Five Finger Death Punch drummer Jeremy Spencer remembers clearly when rock first took over his life.
"I got a KISS record when I was 6 years old and I just stared a the cover in absolute horror and disbelief and excitement, and I was so enthralled I couldn't take my eyes off of it," says Spencer. "Then I got a drum kit shortly after that, $80 drum kit that my grandmother bought for me. From that moment on I was a member of KISS as far as I was concerned."
Spencer didn't have to join KISS to conquer rock. He was recently named "best drummer" in the 2012 Revolver Magazine Golden Gods awards. After two gold albums and a third nearing the gold certification mark, Five Finger Death Punch is preparing to record its fourth album and is on the Trespass America Tour. And, the group's new single, "Coming Down," just hit No. 1 on the Billboard Active Rock chart.
After buying that KISS record (actually Gene Simmons' solo album) for $1 in the cut-out bin at a Service Merchandise store in Indiana and beginning on drums at 6, Spencer took a few years to become decent on the skins. By 13, he says, he had gotten pretty good. Around that time he had begun hearing metal drummers with double-bass kits — Dave Lombardo of Slayer and Lars Ulrich of Metallica among them.
"I heard 'Master of Puppets' and 'Reign in Blood' and I was just like 'Wow! You can do that with your feet?' And I became obsessed with all things double bass and other forms of music."
By the early 2000s, Spencer had moved from Indiana to Los Angeles and had played with several different rock acts that went nowhere.
"I thought maybe it was not in the cards for this to make a career so I better start figuring something out," he says. "I never stopped, but I thought it might not be for me, so I was going to keep my eyes and ears and heart open to where I needed to be led to next."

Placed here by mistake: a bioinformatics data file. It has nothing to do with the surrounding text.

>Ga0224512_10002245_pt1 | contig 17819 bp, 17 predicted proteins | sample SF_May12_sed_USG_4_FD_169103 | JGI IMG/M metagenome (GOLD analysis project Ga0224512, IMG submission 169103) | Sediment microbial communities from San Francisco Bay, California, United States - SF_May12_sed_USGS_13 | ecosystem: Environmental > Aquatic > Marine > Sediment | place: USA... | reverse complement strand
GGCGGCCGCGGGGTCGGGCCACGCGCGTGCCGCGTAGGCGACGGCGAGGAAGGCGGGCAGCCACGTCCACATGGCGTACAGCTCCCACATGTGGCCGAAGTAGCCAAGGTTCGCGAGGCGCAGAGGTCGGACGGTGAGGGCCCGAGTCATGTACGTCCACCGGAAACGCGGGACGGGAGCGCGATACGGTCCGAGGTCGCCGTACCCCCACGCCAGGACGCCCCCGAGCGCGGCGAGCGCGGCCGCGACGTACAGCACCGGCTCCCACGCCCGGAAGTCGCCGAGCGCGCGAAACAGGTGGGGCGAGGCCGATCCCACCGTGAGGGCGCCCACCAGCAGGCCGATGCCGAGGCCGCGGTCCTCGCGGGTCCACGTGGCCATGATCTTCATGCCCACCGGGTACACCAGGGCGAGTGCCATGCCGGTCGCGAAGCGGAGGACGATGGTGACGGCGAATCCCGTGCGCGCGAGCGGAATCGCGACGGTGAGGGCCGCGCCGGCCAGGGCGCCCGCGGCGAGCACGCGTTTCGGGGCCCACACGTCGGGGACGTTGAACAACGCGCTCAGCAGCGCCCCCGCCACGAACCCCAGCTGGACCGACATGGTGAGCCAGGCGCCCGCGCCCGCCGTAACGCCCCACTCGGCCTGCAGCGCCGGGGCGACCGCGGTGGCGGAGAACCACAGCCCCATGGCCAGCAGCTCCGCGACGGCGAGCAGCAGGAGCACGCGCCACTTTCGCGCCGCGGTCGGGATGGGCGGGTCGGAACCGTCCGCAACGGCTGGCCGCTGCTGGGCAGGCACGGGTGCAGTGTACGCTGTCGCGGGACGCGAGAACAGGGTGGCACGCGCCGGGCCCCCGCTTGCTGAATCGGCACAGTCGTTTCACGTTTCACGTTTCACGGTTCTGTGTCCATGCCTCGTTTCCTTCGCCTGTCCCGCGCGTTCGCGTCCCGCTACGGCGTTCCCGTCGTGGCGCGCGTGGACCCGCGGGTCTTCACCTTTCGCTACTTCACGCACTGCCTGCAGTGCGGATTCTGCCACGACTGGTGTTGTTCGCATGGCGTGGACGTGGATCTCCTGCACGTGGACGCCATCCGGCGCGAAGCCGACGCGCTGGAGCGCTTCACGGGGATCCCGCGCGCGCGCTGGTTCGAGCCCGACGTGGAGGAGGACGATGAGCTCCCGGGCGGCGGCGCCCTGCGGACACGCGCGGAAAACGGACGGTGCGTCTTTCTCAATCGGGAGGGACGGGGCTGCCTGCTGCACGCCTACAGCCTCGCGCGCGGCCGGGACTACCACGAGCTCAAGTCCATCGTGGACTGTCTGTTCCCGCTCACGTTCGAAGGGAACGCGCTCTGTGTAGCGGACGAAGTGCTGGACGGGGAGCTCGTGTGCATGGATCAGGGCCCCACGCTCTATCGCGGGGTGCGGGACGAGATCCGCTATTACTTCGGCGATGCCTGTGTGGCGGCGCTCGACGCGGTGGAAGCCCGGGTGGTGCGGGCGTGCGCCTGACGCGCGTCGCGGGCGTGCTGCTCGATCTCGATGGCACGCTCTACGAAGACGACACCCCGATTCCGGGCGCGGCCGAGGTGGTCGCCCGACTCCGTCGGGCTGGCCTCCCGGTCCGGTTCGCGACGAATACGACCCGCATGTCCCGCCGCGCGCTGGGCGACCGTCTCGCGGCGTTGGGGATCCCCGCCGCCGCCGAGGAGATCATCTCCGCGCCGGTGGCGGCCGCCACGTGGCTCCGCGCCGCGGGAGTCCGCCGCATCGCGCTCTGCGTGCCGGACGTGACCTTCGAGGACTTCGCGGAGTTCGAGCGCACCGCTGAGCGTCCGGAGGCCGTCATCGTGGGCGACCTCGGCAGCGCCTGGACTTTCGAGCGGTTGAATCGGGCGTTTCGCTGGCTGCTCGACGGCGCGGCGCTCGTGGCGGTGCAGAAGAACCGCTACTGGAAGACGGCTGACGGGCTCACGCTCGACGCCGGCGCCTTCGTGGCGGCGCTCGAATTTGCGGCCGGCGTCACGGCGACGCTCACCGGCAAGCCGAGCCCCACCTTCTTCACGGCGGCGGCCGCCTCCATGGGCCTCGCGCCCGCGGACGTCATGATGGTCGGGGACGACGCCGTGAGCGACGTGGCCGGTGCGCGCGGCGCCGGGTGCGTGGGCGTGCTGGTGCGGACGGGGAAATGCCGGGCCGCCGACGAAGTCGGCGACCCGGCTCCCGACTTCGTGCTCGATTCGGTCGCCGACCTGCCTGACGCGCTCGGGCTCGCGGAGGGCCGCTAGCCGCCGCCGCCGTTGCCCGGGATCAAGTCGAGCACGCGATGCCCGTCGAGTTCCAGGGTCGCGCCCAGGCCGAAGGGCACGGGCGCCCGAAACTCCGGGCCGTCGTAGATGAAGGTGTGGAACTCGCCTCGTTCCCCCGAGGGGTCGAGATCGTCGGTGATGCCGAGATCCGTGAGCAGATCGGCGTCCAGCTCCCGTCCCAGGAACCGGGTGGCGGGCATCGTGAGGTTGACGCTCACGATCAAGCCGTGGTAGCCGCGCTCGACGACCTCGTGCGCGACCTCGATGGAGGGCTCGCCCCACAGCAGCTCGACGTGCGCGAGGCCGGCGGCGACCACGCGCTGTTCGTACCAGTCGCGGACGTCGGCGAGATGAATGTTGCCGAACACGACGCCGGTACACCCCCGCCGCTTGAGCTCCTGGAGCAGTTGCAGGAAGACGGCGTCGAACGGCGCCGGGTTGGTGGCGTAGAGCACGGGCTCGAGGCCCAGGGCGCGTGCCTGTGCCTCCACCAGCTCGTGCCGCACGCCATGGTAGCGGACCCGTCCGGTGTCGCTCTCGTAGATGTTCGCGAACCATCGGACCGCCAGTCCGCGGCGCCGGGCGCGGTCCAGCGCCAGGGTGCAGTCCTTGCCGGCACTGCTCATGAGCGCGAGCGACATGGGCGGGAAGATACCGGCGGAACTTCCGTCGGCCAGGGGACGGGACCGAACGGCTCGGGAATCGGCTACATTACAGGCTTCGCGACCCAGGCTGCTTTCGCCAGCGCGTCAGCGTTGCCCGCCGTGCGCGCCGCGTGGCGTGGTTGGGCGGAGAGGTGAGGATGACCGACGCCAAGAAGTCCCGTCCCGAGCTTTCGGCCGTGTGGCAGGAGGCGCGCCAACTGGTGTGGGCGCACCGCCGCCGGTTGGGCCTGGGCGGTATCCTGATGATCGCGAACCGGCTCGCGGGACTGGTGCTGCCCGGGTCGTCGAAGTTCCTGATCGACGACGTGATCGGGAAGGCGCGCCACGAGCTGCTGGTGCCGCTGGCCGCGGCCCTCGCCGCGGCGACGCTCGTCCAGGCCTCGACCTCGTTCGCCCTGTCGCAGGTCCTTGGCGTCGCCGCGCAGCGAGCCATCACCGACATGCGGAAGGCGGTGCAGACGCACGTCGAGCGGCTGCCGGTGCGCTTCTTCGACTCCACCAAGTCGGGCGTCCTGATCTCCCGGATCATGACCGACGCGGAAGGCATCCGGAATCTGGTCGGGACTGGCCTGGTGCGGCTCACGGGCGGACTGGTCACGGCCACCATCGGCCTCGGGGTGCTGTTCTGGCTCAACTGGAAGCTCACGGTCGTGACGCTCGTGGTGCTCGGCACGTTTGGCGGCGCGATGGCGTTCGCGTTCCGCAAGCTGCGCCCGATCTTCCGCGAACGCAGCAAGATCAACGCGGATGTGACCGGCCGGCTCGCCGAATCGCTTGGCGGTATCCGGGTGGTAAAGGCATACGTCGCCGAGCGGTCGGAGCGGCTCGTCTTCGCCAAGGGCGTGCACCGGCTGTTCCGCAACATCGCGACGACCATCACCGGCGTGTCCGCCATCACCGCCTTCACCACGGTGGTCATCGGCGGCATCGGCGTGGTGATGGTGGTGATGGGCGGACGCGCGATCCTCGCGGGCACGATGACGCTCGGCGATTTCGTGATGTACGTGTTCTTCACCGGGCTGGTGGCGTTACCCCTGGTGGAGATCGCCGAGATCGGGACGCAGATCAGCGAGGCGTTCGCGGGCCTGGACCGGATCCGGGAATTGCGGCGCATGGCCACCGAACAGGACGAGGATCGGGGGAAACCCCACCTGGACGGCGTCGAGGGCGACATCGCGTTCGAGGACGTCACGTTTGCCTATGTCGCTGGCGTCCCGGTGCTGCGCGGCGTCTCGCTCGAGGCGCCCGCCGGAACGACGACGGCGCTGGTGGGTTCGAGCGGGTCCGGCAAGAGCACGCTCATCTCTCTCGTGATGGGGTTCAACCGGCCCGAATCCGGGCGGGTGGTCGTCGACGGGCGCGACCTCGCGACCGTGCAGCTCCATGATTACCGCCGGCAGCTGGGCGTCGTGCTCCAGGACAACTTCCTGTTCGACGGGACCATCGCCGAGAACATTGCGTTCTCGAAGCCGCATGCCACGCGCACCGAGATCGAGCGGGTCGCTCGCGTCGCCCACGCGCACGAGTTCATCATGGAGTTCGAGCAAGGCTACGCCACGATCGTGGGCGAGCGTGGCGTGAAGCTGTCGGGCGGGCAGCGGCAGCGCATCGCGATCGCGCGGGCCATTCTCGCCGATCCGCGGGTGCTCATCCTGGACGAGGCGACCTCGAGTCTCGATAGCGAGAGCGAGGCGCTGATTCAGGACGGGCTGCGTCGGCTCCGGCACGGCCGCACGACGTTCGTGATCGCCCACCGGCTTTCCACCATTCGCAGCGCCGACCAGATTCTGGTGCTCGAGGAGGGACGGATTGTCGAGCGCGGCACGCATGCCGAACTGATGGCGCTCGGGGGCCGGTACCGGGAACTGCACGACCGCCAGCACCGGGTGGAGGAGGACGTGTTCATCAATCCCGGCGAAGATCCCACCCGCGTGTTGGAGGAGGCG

He answered an online ad in Music Connection placed by guitarist Zoltan Bathory who was looking for a drummer to start a new group with. The group became Five Finger Death Punch.
Spencer sums up the band's history like this:
"We met in '05, got signed in '07, first record ("The Way of the Fist") came out in July of '07. First two albums are gold and now the third one is almost gold and we're about to start record number four. People don't buy records anymore. They steal 'em, so the fact that they're buying our record is pretty good.
"Even before we were signed, we put some songs up on MySpace and we had a lot of people come on board and they were fans right out of the gate, before we had a deal. They've been with us ever since and it just continues to grow. We've been real fortunate to have success on radio, too. People aren't going to shows as much as they did or buying records, so radio exposure has been really good for us. That's why we have gold records."
He says groups that developed in the Internet age have a different set of challenges than older acts.
"We're kind of like in the first wave of bands that have to deal solely with this Internet problem. Bands like Metallica and stuff that we grew up with, they didn't have to deal with the Internet until Napster. Every day everything is just so accessible and available that everybody can steal it. And you've got haters online. People can just log on and slam your band and not be held accountable for anything. So we have to figure out how to deal with that. It's just another thing you gotta learn how to deal with being in this business. And being a young band today would be really tough!"
While double-bass drummers are what really impressed him, he says he still loved jazz greats Buddy Rich and Gene Krupa, as well as drummers in other genres.
And there is one level of success of being the drummer in a top-selling band that any drummer can appreciate.
"I'm so grateful I don't have to load my new kit! It's huge. I have three bass drums, four rack toms, two floor toms. It's massive!"
© 2012, Knoxville News Sentinel Co.
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